Imagine owing a tax debt so burdensome that you can’t see yourself ever being able to pay it. Wouldn’t it be nice if there was some way to write off some of your tax debt? Believe it or not, there’s something called an offer in compromise that allows taxpayers with back taxes to settle their tax debts with the IRS for less than the full amount. While not a magic reset button, the offer in compromise serves as a helpful tool for getting out from under the IRS’ thumb.
How to Get an Offer In Compromise: The Basics
An offer in compromise, or OIC, is applied for by the taxpayer. The IRS has no obligation to accept an OIC and doing so is up to the IRS’ discretion. There are three primary reasons an OIC will be granted:
- Doubt as to liability: This occurs when there is uncertainty as to the amount of tax debt or whether any taxed debt is owed at all.
- Doubt as to collectability: This exists when there is uncertainty as to whether the IRS will be able to collect the tax debt.
- Effective tax administration: This third method basically means that a full tax debt won’t be collected when doing so would create undue hardship for the taxpayer.
How to Get an Offer in Compromise: The Details
Depending on the basis for the OIC request and the financial position of the taxpayer, he or she will have to submit an application fee ($186.00 at the time of this writing), plus an initial payment that goes toward the tax debt. Depending on the payment options chosen by the taxpayers, this initial payment can be up to 20% of the tax debt.
There is also the large amount of financial information and documentation that will need to be provided. All of this information is needed by the IRS to help it determine if the IRS really will be better off by accepting less than full payment of a tax debt.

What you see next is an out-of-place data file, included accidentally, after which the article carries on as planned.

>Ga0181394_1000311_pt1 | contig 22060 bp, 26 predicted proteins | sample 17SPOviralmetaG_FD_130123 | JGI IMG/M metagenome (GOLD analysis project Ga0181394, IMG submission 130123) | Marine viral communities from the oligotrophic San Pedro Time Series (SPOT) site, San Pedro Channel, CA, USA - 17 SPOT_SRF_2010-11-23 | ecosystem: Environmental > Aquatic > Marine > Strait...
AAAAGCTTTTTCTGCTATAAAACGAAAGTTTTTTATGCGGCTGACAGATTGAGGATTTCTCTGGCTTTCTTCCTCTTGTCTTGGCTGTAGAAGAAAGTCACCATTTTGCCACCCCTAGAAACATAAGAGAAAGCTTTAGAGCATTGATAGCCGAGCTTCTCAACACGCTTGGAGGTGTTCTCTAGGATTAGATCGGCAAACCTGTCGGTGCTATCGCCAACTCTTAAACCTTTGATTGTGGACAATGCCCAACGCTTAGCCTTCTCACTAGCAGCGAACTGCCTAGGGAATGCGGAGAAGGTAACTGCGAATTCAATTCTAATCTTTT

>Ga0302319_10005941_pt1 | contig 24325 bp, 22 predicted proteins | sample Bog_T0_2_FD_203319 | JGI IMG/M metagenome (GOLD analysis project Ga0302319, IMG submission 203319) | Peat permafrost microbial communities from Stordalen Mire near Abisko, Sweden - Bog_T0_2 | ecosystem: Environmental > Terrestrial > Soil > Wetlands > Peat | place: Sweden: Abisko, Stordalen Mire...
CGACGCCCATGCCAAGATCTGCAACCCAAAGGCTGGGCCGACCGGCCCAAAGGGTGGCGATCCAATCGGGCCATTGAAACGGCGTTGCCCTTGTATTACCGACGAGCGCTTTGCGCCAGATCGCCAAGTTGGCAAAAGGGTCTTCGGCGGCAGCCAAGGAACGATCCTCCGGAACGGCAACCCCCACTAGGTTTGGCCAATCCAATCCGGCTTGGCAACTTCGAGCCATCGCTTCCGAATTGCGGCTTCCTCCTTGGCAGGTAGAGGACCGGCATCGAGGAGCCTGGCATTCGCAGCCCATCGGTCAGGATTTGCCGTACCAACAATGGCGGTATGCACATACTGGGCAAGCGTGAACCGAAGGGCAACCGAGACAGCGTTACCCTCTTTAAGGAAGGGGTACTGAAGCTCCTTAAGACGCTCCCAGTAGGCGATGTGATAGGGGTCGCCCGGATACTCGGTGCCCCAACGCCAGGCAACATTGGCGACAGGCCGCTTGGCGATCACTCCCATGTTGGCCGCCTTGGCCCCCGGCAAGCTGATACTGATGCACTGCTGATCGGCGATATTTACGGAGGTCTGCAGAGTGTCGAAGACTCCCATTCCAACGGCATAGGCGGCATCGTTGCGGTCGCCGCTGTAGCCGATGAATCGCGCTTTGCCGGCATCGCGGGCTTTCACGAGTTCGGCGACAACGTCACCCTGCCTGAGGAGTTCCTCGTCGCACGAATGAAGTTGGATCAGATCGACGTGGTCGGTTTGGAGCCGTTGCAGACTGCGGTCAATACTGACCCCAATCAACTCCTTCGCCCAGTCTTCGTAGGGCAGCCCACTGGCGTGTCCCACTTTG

Most of the application forms needed for an OIC can be found in the Offer in Compromise Booklet, or Form 656-B. The exact combinations of forms needed and information to be provided will depend on the taxpayer’s unique situation.
Things to Keep in Mind When Applying for an Offer in Compromise
- Applying for an OIC usually requires the production of a copious amount of financial information. This will take a large amount of time and effort to produce, not to mention lets the IRS obtain financial information about the taxpayer they wouldn’t otherwise have.
- The IRS has two years to make a decision whether to accept or reject a taxpayer’s OIC. If the existing tax debt is building up interest, this waiting time can result in a significantly larger tax debt. On the flip side, if the IRS makes no decision within two years, the OIC is automatically accepted.
- Less than half of OIC applications are accepted. In 2010, only about 25% of applications were accepted, but in 2013, the rate rose to 42%.
- If the OIC application is rejected, the IRS will keep the application fee and apply any payments made to the existing tax debt.
- A Notice of Tax Lien may be filed while the OIC is being considered.
- If an OIC is rejected, the taxpayer has the right to appeal the decision.
As with many of the other interactions a taxpayer may have with the IRS, the process can get very complicated. The OIC process is not easy and if not properly conducted, may place the taxpayer in a worse situation. As a result, a taxpayer is strongly urged to seek the advice of a tax professional in deciding whether an OIC should be attempted and if so, the taxpayer will likely benefit from a tax professional’s assistance in the application process.